Sem.Permanente: Michele Martini - Does Discourse Matter in Social Research?

Thursday, 23 November 2023 
3-5 pm 
Aula Ovale Dipartimento di Scienze Sociali, Vico Monte di Pietà 1, Napoli
Title: Does Discourse Matter in Social Research? Text Mining and Semantic Network Analysis for the Critical Investigation of Texts
Speaker:  Michele Martini, Università della Svizzera Italiana
Does discourse matter in social research? And if so, how can the study of discourse help social scientists to trace and understand social transformations? This seminar will discuss how discourse, broadly defined as any process by which humans produce meaning, can be analysed as a social fact and, perhaps more importantly, how this can be done empirically. Form social media content to policy documents or religious sermons, approaching discourse as social fact means to investigate it as both an agent and a result of the reproduction of power structures. It means to look at language as a socially-situated phenomenon: to investigate the semiotic conditions that make social events possible and, at the same time, to identify the non-semiotic conditions that underpin the emergence of discourses.
Starting from these premises, the seminar will be divided into three sections. Firstly, I will present the theoretical framework and the tools necessary to operationalize text mining and semantic network analysis for the empirical investigation of texts. Secondly, I will present a case stu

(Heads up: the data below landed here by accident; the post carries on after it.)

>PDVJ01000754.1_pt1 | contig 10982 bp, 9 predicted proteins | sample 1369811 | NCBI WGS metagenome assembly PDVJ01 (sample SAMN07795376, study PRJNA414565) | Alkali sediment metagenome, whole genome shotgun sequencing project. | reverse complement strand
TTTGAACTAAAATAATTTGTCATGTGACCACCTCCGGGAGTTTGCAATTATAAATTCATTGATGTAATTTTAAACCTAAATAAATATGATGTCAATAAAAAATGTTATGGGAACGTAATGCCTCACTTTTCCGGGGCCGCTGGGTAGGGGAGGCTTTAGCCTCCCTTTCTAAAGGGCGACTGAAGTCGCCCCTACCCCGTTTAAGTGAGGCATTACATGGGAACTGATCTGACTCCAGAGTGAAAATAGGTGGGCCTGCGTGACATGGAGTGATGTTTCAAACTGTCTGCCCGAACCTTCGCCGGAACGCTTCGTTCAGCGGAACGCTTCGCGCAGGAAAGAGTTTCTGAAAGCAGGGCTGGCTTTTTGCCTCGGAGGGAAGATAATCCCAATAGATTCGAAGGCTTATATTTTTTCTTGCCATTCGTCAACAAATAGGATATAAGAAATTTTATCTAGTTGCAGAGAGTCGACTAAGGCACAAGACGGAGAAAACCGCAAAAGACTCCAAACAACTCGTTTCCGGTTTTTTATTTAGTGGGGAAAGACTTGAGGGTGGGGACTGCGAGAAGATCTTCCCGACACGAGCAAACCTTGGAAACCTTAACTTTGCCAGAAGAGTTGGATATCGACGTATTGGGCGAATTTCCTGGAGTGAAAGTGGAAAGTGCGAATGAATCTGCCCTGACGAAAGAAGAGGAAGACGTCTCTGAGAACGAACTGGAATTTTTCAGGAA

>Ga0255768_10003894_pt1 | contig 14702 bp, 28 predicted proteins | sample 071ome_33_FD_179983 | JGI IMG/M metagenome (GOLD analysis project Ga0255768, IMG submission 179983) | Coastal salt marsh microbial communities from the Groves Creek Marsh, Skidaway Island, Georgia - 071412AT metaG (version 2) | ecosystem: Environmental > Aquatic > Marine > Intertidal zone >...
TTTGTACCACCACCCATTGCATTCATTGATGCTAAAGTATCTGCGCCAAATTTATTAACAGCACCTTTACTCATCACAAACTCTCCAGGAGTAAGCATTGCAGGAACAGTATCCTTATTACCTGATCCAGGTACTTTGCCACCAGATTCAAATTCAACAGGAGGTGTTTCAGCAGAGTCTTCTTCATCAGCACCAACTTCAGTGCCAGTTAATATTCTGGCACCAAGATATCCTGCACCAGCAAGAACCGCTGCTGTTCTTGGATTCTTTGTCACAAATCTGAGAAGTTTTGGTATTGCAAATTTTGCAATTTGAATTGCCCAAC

dy and show how this new methodology is able to empirically trace significant and otherwise hidden discursive transformations. Finally, in the third section, I will employ a series of examples to show how this method can be used to (1) compare the semantic structure of different texts, (2) trace discursive shifts in the course of time and (3) correlate these shifts with different sets of data, such as political events or economic transformations. 
To demonstrate the analytical possibilities offered by this method, the central part of the seminar will be devoted to investigating a concealed and yet radical shift in the global politics of education. In 2014, the OECD approved the incorporation of a set of global competence measures to its Programme of Student Assessment (PISA). To frame the concept of "global competences", two documents were released: Global Competency for an Inclusive World (OECD, 2016) and Preparing Our Youth for a Sustainable and Inclusive World (OECD, 2018). However, the 2016 document was later withdrawn form public readership with no explanation. In a nutshell, it disappeared. Through Text Mining and Semantic Network Analysis, I will show a dramatic change of approach between the two documents, and specifically that (a) the concept of "global competence" is radically redefined through the simplification and polarization of the semantic universe surrounding it, (b) that the concept "global" becomes a shifting signifier which enables the establishment of a functional equivalence between the two studied documents, and that (c) in this process, concepts such as "culture", which were proposed as a solution by the OECD in its 2016 text to deal with rising social inequalities, differences and intolerances, are now erased in the 2018 text.
Michele Martini is a Postdoctoral Fellow at the Faculty of Communication, Culture and Society of USI, Università della Svizzera Italiana. Within the field of computational social science and text mining, his research is primarily focused on the development of innovative methods for the critical and comparative analysis of unstructured datasets. Michele Martini has conducted studies on digital media, education and globalization in Ex-Yugoslavia, Israel, Occupied Palestinian Territories, Brazil, Italy, and the United Kingdom.